"The trend is for the newer music, the last 10 years," Chase says, regarding the seeming disconnect of today's country sound from its twangier roots. "It has definitely gone the way of pop culture thanks to artists like Shania Twain and Garth Brooks."

"I think the biggest factor is age," says Kidd. "If you're a 30-year-old and you didn't grow up listening to Johnny Cash, you're probably going to be more in tune to what's going on today as far as country music goes."

As a result, according to Chase, "A lot of bands don't want to be pigeonholed into country music."

That doesn't bother Tim Clark, front man and singer of local band Dang. Dang plays country, but not the kind you're likely to hear on WBEE. He describes it as "classic" country, "older, eight-track style, trucker country of the 60's and 70's." Clark is equally baffled by the overall deficit of live, local country music, but doesn't view the Rochester area as a complete country wasteland, either.

"Bands like Flint Creek and Closing Time have nice big audiences," Clark says. "I suppose if I were smart, I'd pay close attention to their playlists. I made the turn to country during the swing revolution of the late 90's. I wanted to respond to swing by providing Texas swing and met a bunch of players out in Orleans County. The smart move would be to move toward stuff like Kenny Chesney, Lady Antebellum, and stuff like that — I could probably triple what I make. But I wanted to hit something that wasn't being served."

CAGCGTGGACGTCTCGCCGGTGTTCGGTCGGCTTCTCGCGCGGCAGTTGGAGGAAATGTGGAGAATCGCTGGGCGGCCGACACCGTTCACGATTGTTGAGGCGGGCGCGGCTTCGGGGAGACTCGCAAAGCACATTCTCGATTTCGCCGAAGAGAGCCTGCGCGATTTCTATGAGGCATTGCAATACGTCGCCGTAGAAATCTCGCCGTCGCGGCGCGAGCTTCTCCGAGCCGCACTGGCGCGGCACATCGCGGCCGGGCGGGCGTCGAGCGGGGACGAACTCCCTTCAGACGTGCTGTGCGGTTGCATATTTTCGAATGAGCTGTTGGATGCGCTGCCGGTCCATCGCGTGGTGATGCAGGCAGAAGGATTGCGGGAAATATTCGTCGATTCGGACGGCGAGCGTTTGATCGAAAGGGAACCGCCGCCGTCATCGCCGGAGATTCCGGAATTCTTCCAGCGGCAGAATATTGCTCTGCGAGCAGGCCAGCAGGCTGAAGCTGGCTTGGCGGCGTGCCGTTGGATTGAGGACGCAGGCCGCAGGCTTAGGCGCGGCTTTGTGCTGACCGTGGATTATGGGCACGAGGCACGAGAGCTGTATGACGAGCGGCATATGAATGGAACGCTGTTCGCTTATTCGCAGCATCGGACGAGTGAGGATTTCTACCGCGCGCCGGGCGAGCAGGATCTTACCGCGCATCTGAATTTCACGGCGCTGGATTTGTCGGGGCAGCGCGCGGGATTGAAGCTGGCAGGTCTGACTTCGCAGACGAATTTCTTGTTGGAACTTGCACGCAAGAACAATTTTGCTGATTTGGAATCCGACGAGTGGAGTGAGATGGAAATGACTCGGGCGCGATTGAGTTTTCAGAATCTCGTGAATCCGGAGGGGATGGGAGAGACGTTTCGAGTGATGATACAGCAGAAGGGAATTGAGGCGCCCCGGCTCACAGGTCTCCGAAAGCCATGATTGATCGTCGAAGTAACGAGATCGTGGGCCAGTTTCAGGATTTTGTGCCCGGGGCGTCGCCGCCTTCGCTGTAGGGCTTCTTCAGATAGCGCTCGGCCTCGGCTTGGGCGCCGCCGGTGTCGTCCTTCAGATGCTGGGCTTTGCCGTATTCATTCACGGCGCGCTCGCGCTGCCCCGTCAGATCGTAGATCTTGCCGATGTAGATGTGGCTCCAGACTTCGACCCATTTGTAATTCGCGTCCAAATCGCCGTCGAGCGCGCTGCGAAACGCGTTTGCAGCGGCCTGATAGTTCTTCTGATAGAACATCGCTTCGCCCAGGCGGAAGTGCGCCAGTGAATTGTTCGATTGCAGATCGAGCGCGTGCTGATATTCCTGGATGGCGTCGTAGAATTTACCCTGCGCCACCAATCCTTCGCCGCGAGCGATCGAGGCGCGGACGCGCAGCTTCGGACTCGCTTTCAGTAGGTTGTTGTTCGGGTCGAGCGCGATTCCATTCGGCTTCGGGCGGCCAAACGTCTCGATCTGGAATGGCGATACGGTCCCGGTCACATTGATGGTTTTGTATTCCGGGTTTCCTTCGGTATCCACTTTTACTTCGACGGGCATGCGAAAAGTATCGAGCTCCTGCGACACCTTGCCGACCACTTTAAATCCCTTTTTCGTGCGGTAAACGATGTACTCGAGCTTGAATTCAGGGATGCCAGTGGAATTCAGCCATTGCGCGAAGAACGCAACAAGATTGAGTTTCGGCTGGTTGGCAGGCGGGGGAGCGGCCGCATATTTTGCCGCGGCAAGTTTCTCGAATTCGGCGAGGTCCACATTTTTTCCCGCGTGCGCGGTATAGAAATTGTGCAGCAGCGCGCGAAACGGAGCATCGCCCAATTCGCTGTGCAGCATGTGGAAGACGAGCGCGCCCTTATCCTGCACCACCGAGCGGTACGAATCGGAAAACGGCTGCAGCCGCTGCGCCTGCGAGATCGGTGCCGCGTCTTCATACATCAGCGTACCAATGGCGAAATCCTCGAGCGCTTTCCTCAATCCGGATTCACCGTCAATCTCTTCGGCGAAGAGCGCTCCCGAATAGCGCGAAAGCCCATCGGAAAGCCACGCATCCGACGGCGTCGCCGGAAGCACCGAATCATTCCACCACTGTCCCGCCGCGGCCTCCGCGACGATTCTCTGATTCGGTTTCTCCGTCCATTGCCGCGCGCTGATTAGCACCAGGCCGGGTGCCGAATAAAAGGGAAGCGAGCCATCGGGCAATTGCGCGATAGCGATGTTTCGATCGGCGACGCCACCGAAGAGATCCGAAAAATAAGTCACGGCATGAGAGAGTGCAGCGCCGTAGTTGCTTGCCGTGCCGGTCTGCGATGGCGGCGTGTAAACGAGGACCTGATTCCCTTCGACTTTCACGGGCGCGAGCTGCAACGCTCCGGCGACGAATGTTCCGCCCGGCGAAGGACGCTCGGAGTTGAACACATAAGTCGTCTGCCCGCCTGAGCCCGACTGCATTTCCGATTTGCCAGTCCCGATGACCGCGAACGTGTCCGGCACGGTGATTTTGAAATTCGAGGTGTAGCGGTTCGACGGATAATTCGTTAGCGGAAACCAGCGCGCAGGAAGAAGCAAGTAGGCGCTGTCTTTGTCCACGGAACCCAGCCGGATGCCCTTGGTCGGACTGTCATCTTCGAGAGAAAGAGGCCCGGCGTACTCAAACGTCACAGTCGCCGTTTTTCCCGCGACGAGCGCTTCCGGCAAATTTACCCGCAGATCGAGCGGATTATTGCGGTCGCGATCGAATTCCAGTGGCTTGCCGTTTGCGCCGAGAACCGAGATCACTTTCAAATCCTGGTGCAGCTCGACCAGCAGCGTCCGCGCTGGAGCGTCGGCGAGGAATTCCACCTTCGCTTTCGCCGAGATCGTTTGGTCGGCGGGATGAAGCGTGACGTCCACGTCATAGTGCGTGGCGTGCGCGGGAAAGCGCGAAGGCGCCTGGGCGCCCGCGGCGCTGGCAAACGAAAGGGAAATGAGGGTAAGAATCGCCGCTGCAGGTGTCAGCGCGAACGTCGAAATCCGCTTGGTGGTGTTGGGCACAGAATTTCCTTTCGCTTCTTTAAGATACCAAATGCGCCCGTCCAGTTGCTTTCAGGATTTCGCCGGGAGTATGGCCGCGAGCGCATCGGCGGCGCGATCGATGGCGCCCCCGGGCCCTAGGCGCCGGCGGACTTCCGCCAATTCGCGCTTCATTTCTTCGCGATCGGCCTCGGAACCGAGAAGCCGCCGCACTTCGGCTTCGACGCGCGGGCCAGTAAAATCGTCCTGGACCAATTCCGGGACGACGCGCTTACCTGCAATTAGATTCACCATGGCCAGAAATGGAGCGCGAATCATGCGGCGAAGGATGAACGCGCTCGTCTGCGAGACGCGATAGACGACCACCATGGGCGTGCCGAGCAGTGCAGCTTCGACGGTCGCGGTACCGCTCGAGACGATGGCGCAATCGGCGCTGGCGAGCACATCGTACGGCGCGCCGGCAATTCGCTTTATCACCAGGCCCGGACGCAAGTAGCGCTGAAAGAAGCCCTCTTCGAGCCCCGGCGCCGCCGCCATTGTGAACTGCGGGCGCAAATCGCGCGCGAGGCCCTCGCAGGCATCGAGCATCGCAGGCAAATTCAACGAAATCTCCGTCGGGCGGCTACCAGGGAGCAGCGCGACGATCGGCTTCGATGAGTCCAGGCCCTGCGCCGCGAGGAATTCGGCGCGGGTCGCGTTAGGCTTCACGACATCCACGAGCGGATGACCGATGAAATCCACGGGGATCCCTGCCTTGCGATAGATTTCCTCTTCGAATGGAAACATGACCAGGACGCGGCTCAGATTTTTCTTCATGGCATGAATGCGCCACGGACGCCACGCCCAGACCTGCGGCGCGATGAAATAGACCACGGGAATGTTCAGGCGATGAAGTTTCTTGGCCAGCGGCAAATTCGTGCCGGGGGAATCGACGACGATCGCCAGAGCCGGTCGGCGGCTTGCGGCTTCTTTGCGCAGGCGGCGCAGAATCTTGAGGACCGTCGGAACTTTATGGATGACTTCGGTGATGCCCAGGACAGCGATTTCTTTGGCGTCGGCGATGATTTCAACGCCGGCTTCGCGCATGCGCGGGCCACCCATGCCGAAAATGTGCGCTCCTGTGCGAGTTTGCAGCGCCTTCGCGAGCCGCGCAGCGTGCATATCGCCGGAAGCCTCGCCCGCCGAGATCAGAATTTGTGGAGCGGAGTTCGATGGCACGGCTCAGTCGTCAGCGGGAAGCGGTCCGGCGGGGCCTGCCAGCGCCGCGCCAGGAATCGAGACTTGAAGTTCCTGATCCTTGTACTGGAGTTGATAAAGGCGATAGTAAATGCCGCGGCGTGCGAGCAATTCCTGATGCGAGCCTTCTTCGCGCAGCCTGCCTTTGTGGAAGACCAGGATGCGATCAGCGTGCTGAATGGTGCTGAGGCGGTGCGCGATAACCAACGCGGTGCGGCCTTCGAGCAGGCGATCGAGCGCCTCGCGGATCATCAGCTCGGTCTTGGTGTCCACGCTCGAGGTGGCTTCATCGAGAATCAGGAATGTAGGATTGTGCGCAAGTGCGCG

Clark's theory on the relative absence of local country music doesn't point a finger at fans for the lack of overwhelming regional demand, but rather at the slingers and singers.

"You've got to start with the musicians," he says. "They have to be interested in country first and foremost. If there's such an appetite for country music, why aren't there more people doing it? There are not enough musicians in town interested in doing it."

For club owners like Danny Deutsch, who runs Abilene Bar & Lounge on Liberty Pole Way in the heart of downtown Rochester, it goes back to the very definition of the genre. And according to Deutsch, the music fan, the music has been shanghai'd by pop music much in the same way r&b has been. Deutsch doesn't cotton to the new "glitzy, poppy" take on country, he says, while agreeing that it does have its place. "It's the new pop music. It fills the sheds, it fills the arenas. No doubt about it," he says.

Though a relatively small joint, Abilene consistently fills up to the walls with more traditional touring country artists like Wayne Hancock and Hayes Carll. Deutsch mourns the limited amount of original country artists in this town and rattles off a few names like Mike Snow, Grand Canyon Rescue Episode, and the late Dave Donnelly.

"He was the last great country singer locally," says Deutsch. "He was as real and authentic and country as country can be."

Deutsch considers where and when and why he would ever book pop-county with a dismissive guffaw.

"If it was just about money," he says. "Maybe if I had a wife and three kids at home and needed to pay more bills than I do, I would. Then I could have karaoke on Tuesdays and shot girls on Wednesdays."

So there is country music in the Greater Rochester area. It just depends on which definition you adhere to, or if you think there are enough venues and artists catering to it. But the question remains: if it's so goddamned huge in this area — and it is — then why aren't we teeming with bands? Why aren't there clubs packed with honky-tonkers and boot scooters? There's no easy answer.

Dang's Clark agrees. "It's more than e-mail lists," he says. "I can tell you that."